Wintermute Engine Development Kit is a set of tools for creating and running graphical point and click adventure games, both in traditional 2D and 2.5D (3D characters on 2D backgrounds). The kit includes the runtime interpreter and GUI editors for managing and creating the game content as well as the documentation, demonstration data and prefabricated templates.

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Blog RSS Feed Post news Report abuse Latest News: Hard one: Choosing the engine for "Into the Ice"

2 comments by IvanErtlov on Jun 23rd, 2013

When I started making games, there weren´t any engines around. I coded my first game in Basic 2.0 on my C64 - the only piece of software that could roughly be described as an "Engine" was a rather crude "Shoot ´em Up Construction Kit" then. However, although I didn´t use the SEUCK then, it was the first time someone made a tool to allow non-coders create games.


When I returned to the gaming business in 2003, there were already several engines around, built for the sole purpose to let others create games from small budget titles to AAA games. However, it was still common for most European teams to work either with their own engines or with such heavily modded / rewritten commercial engines that those could be called "almost custom". I worked at JoWooD, where Massives Aquanox Engine was used both for the Aquanox and the Spellforce games. One of my first big titles as part of the publishing team was Gothic 3, which was created upon a fabulously perverted genius Piranha Bytes special version of Gamebryo.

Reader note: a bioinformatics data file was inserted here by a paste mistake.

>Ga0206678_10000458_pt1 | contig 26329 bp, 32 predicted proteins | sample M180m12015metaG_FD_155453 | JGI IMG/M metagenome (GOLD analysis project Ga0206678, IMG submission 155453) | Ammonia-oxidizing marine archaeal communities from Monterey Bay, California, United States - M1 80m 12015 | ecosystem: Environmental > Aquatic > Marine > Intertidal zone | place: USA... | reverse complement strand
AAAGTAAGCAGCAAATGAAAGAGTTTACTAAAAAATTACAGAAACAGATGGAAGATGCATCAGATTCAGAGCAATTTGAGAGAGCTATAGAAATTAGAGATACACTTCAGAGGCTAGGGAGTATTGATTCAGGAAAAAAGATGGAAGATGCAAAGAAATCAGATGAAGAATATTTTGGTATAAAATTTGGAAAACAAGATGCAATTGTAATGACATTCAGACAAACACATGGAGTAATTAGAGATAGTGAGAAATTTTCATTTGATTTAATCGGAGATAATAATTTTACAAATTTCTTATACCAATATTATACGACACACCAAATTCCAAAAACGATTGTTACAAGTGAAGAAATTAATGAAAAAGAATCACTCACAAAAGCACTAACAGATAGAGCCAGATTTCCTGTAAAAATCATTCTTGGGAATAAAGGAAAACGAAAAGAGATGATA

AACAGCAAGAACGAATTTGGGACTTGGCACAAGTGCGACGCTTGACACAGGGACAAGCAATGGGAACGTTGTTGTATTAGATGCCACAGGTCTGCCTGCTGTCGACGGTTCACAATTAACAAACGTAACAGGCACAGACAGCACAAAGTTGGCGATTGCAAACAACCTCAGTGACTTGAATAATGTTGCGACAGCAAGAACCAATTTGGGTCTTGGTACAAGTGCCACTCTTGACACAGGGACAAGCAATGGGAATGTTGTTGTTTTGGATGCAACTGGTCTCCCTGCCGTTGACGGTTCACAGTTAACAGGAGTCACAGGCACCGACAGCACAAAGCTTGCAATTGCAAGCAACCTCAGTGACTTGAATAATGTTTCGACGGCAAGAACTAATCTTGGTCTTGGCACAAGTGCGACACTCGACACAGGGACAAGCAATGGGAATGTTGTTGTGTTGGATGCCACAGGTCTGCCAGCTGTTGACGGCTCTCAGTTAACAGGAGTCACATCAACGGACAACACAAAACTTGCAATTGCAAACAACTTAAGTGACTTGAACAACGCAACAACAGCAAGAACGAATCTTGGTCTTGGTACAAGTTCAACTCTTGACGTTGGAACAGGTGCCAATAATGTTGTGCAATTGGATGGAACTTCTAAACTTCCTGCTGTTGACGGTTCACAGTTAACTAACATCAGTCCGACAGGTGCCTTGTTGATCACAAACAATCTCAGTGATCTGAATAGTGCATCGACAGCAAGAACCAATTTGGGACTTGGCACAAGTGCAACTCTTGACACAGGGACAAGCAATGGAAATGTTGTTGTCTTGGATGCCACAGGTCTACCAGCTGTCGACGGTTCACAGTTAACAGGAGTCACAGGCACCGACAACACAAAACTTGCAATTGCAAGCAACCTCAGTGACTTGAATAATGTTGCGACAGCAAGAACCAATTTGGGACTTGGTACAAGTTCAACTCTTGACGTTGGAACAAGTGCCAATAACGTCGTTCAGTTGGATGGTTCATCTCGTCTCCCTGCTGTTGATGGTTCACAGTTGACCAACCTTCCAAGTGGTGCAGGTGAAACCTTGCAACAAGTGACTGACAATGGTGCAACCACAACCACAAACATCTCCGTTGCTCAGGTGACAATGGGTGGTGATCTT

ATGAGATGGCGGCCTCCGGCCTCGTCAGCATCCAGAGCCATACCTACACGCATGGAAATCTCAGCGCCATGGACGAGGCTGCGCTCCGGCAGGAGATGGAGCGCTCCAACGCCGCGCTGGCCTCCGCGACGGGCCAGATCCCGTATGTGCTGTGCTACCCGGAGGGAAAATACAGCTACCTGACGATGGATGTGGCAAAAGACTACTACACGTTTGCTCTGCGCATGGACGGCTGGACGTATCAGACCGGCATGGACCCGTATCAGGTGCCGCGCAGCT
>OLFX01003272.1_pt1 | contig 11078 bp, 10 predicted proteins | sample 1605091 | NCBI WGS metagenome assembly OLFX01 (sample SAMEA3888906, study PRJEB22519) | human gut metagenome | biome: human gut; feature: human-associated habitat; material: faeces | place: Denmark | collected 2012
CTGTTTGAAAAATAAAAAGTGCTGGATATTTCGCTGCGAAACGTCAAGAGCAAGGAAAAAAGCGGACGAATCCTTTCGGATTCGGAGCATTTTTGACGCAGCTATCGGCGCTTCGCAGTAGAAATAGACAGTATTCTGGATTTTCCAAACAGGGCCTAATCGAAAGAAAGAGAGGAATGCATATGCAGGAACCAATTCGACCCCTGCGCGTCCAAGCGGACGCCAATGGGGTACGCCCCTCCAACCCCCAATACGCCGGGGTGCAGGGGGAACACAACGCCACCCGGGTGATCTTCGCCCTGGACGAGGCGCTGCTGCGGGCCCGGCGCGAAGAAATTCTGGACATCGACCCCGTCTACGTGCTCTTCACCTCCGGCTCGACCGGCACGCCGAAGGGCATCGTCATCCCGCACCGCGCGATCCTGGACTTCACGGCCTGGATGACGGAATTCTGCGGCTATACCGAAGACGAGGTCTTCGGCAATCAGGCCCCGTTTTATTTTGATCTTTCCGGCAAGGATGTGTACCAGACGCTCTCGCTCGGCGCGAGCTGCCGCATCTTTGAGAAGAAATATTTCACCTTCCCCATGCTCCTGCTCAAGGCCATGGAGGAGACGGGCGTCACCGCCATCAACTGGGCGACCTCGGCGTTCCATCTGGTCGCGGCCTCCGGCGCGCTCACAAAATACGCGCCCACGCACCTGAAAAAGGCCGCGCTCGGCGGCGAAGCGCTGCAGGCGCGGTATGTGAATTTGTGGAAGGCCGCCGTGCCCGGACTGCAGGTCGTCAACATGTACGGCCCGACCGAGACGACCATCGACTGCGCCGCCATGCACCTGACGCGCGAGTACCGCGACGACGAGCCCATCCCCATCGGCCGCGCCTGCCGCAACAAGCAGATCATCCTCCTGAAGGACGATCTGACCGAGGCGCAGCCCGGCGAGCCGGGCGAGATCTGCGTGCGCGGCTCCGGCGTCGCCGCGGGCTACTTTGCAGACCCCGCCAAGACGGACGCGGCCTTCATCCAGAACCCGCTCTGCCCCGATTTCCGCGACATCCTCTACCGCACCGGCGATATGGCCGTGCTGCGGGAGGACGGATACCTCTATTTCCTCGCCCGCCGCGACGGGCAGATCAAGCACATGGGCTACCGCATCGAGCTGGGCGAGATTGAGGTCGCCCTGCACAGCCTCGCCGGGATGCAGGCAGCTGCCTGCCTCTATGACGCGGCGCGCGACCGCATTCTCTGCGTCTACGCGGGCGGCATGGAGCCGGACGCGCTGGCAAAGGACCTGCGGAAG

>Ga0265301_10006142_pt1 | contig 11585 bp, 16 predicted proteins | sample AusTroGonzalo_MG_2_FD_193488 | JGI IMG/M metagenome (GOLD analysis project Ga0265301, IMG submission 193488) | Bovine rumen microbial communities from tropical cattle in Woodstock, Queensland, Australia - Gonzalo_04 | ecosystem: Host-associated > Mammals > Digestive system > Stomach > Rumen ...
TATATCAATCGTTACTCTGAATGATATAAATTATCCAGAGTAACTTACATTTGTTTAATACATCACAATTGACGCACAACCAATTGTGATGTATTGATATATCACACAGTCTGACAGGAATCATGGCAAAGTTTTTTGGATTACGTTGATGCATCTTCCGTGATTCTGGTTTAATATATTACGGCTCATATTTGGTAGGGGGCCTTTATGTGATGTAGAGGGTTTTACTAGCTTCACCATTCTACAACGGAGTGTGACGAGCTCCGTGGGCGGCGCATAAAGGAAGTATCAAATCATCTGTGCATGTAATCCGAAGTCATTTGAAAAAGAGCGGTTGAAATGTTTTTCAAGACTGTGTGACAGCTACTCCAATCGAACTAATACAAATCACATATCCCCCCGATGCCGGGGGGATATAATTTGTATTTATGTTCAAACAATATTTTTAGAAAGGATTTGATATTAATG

However, when it came to making my first own game as "Homegrown Games", a small Indie project called "Robert D. Anderson & the Legacy of Cthulhu", I tried several engines before sticking to something that was advertised as being as simple as a Construction Set - The First Person Shooter Creator. The result was a game that had such Intro, Outro and Cutscenes...


but looked ingame like that:

In the next years we made adventures with Wintermute, while I was assigned as Producer on Arcania (Gothic 4). I left the project after the "external Producer" assigned by the funding investement company demanded cuts in complexity and wanted to turn Gothic into a casual game, however, I learned a huge deal about the Vision Engine. When we started working on a sequel to Anderson, we first tried CryEngine 3 - which was not bad at all, but it was clearly designed for huge, lush, green outdoor envrionments and not for small-scale locations with dense horror. So we gave the UDK a try and created a Demo Level of Anderson 2 - Rise of Cthulhu. It looked pretty decent...

...but was never finished due to contractual issues. For Into the Dark, we went back to FPSC. In the meantime, FPSC had been heavily improved and became capable of things like that

but it still has some issues. The most annoying is, that people believe it´s actually clicking together a game without knowledge of coding and scripting or art pipelines. Yes, you can do that - but everything you create will look plain, ugly, and repetitive. If you want to make a real game in FPSC, you have to get your hands more dirty than in almost any other engine - you will have not only to write your own AI logic as fpi files, your own entitiy behaviour, your own fpe description files - you will also have to deal with an art pipeline that requires you to convert almost every model and texture from common commercial libraries before being able to use it ingame.